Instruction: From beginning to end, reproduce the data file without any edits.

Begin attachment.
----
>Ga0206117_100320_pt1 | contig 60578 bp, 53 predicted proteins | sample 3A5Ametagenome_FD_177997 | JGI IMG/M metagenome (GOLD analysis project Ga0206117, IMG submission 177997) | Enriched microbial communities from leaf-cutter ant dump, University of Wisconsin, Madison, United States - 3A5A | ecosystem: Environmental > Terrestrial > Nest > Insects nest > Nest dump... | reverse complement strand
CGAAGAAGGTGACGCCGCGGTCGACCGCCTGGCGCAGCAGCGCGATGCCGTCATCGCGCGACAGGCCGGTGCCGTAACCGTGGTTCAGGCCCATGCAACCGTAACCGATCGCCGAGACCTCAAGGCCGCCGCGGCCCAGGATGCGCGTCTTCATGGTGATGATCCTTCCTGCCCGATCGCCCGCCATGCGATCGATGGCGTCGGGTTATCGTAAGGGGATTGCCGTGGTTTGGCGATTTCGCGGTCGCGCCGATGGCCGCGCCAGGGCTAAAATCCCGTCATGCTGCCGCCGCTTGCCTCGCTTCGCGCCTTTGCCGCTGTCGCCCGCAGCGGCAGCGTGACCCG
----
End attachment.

>Ga0206117_100320_pt1 | contig 60578 bp, 53 predicted proteins | sample 3A5Ametagenome_FD_177997 | JGI IMG/M metagenome (GOLD analysis project Ga0206117, IMG submission 177997) | Enriched microbial communities from leaf-cutter ant dump, University of Wisconsin, Madison, United States - 3A5A | ecosystem: Environmental > Terrestrial > Nest > Insects nest > Nest dump... | reverse complement strand
CGAAGAAGGTGACGCCGCGGTCGACCGCCTGGCGCAGCAGCGCGATGCCGTCATCGCGCGACAGGCCGGTGCCGTAACCGTGGTTCAGGCCCATGCAACCGTAACCGATCGCCGAGACCTCAAGGCCGCCGCGGCCCAGGATGCGCGTCTTCATGGTGATGATCCTTCCTGCCCGATCGCCCGCCATGCGATCGATGGCGTCGGGTTATCGTAAGGGGATTGCCGTGGTTTGGCGATTTCGCGGTCGCGCCGATGGCCGCGCCAGGGCTAAAATCCCGTCATGCTGCCGCCGCTTGCCTCGCTTCGCGCCTTTGCCGCTGTCGCCCGCAGCGGCAGCGTGACCCG